Group Beta Streptococcus (group B strep) is one of the many types of bacteria that live in the body and usually does not cause serious illness. It is typically found in the digestive, urinary, and reproductive systems of both men and women. However, in the United States, group B strep is the leading cause of sepsis (infection in the blood), pneumonia (infection in the lung), and meningitis (infection of the fluid and lining around the brain) in a newborn’s first week of life. About 25 percent of pregnant women carry group B strep in the rectum or vagina. Adults can also have bloodstream infections and pneumonia as well as skin and soft-tissue infections and bone and joint infections.
A person who has the bacteria but no symptoms is considered to be colonized. Most pregnant women who are colonized with group B strep have no symptoms or illness. A small number of women may develop urinary tract infections or infections of the uterus that are caused by group B strep. The most serious effect is that a woman colonized with group B strep late in her pregnancy may pass it to her baby.
There are two types of group B strep infections: early-onset infections and late-onset infections. Early-onset infections occur during the first week of life, typically within the first 24-48 hours after birth. These infections can occur when a baby moves through the birth canal of a woman who is colonized with group B strep. Late-onset infections occur after the first six days of life. These infections may be passed from the mother to the baby during birth or they may be caused by contact with other people who are colonized with group B strep. The symptoms of group B strep can seem like other health problems in newborns and infants. The most common symptoms are: fever, difficulty feeding, irritability, lethargy (limpness or difficulty waking the baby), difficulty breathing, or bluish color to the skin.
Some pregnant women are at higher risk of having a baby with early-onset disease. The factors that increase this risk include: testing positive for group B strep late in pregnancy, detecting group B strep in urine during pregnancy, delivering before 37 weeks, developing a fever during labor, having a long period between water breaking and delivery, and having a previous infant with early-onset disease. Late-onset disease is more common among babies who are born prematurely (before 37 weeks) and babies whose mothers tested positive for group B strep.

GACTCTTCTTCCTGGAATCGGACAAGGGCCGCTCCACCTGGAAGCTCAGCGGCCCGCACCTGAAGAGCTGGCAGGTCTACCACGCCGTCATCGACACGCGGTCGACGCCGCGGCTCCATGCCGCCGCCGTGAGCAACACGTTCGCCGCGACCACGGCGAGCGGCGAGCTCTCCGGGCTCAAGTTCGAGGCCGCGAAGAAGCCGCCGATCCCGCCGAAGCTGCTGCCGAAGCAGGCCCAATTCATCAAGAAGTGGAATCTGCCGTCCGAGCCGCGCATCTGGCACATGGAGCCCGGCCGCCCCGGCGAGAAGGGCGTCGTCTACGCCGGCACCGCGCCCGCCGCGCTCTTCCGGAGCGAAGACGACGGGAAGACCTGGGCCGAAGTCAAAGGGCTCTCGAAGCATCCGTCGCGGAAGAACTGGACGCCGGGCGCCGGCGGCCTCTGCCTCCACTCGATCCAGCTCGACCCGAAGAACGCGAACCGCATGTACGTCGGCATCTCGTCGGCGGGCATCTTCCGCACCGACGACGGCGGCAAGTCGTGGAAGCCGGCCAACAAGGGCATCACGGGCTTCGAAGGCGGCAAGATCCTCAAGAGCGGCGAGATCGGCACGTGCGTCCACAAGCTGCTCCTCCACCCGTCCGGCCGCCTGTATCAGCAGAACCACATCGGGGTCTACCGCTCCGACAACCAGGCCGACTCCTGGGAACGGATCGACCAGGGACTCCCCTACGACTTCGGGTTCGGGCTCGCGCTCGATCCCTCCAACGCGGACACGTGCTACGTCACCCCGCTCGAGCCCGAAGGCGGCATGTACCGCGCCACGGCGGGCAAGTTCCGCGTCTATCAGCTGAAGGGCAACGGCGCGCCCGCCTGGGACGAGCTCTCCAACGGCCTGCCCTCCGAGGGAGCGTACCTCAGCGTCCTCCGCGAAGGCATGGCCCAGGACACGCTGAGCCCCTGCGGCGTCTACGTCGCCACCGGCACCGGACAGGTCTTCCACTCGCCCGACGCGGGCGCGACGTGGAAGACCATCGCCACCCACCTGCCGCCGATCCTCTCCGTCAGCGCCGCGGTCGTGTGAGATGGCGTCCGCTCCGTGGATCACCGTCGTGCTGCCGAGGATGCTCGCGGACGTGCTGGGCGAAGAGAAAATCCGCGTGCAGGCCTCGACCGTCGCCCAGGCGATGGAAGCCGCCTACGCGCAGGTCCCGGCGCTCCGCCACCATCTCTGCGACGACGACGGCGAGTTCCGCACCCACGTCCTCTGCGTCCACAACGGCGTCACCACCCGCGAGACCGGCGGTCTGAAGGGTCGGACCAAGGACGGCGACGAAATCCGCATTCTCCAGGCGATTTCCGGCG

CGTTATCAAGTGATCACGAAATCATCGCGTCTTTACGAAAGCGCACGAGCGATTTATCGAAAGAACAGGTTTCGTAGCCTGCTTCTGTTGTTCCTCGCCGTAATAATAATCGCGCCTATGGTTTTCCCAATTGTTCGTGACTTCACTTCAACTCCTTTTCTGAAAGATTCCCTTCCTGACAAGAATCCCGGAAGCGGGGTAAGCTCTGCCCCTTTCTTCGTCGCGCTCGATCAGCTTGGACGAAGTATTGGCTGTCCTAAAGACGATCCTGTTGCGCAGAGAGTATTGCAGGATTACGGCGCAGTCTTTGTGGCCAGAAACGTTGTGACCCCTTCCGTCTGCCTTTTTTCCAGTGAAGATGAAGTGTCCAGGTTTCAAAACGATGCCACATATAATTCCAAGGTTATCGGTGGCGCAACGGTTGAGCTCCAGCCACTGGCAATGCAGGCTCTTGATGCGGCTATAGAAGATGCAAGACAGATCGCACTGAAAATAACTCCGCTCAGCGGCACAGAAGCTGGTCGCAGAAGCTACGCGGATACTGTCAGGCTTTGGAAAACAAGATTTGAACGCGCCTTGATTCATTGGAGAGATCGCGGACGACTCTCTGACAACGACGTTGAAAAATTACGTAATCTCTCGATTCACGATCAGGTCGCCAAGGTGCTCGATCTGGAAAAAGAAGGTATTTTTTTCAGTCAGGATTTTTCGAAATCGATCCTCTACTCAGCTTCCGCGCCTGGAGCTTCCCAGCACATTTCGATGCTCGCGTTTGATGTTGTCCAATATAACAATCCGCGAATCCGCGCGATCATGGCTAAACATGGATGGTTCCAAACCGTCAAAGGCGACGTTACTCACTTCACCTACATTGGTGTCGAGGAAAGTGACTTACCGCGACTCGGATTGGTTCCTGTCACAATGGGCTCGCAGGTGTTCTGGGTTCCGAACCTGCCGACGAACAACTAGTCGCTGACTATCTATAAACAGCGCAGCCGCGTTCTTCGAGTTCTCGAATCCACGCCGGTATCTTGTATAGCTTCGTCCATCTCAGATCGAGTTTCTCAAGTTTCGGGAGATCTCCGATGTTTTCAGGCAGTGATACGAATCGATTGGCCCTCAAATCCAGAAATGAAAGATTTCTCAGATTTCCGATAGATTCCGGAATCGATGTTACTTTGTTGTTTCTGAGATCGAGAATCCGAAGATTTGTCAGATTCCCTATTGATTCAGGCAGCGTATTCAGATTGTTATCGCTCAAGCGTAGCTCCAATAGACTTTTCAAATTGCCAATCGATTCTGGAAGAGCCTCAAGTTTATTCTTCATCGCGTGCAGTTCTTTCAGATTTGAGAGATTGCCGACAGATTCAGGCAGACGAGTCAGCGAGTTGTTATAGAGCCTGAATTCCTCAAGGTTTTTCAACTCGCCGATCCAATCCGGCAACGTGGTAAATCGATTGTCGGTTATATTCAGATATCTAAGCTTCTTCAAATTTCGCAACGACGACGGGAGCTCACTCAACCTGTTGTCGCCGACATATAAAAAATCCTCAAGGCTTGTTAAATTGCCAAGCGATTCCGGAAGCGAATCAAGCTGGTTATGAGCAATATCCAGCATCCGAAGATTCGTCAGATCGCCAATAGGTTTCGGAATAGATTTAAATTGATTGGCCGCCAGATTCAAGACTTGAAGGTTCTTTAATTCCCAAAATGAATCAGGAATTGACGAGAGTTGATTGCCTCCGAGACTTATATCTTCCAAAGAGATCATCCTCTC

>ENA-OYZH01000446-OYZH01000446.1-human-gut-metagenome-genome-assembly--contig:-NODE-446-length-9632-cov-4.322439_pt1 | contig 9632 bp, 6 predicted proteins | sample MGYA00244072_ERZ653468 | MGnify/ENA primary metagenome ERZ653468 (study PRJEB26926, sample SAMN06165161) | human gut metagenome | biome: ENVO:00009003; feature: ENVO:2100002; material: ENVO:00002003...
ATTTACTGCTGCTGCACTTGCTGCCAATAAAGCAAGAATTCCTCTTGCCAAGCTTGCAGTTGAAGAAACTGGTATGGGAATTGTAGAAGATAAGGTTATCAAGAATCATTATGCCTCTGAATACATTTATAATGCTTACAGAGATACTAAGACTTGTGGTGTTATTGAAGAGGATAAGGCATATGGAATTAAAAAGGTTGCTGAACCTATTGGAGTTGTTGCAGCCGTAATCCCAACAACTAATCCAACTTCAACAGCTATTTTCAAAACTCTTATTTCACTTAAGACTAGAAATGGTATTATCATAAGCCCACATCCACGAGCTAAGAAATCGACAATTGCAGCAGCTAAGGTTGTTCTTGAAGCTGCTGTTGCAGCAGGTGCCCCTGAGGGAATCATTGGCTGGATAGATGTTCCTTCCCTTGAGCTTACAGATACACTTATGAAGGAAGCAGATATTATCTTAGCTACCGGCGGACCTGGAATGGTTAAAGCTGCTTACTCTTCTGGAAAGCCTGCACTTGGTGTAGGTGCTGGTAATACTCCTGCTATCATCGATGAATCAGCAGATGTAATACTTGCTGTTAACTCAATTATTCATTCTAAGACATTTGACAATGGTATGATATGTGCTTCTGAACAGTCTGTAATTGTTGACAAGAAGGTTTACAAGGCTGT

There are two ways of preventing newborn early-onset disease. The first is testing all pregnant women for group B strep in the vagina and rectum between 35 and 37 weeks. The test is simple and does not hurt. A sterile swab or “Q-tip” is used to collect the sample from the vagina. The second way is giving antibiotics through the vein during labor for all women who test positive for group B strep. Also, women who tested positive for group B strep in their urine at anytime during the pregnancy, those starting labor before 37 weeks, those with prolonged membrane rupture (water breaking 18 hours or more before delivery), and those with fever during labor should be treated with antibiotics.
Penicillin is the most common antibiotic that is given. For women who are severely allergic to penicillin, other antibiotics can be used. Antibiotics are only effective if given during labor, not before, because the bacteria can grow back quickly. Unfortunately, the rates of late-onset disease of group B strep have remained fairly stable since 1990, and a strategy to prevent these infections has not yet been identified. Birth canal washes with a disinfectant chlorhexidine and antibiotics taken by mouth or before labor are not effective in reducing the transmission of group B strep from mother to baby.
Group B strep disease is diagnosed in newborns when the bacteria are grown from samples of the baby’s sterile body fluids such as blood and spinal fluid. Cultures can take a few days to grow. Typically for a mother who that tested positive for group B strep and received antibiotics during labor, the baby will be observed to see if he starts developing symptoms of early-onset group B strep. The doctor will give the newborn antibiotics through the vein in order to treat early or late-onset of group B strep. Additional procedures may also need to be done based on baby’s symptoms.
Group B strep typically doesn’t affect the length of time you and your baby spend in the hospital, and it doesn’t affect your ability to breast-feed safely. A vaccine for group B strep is not available yet, but researches are working on one that could, in the future, help prevent group B strep infections among adults. If you are pregnant, talk to your doctor about group B strep and getting tested between 35-37 weeks or sooner if you develop premature labor.
Melissa Waddell, WHNP, a Hampton Roads native, is a nurse practitioner at Atlantic Ob/Gyn. Please call 757-463-1234 or visit www.atlanticobgyn.com.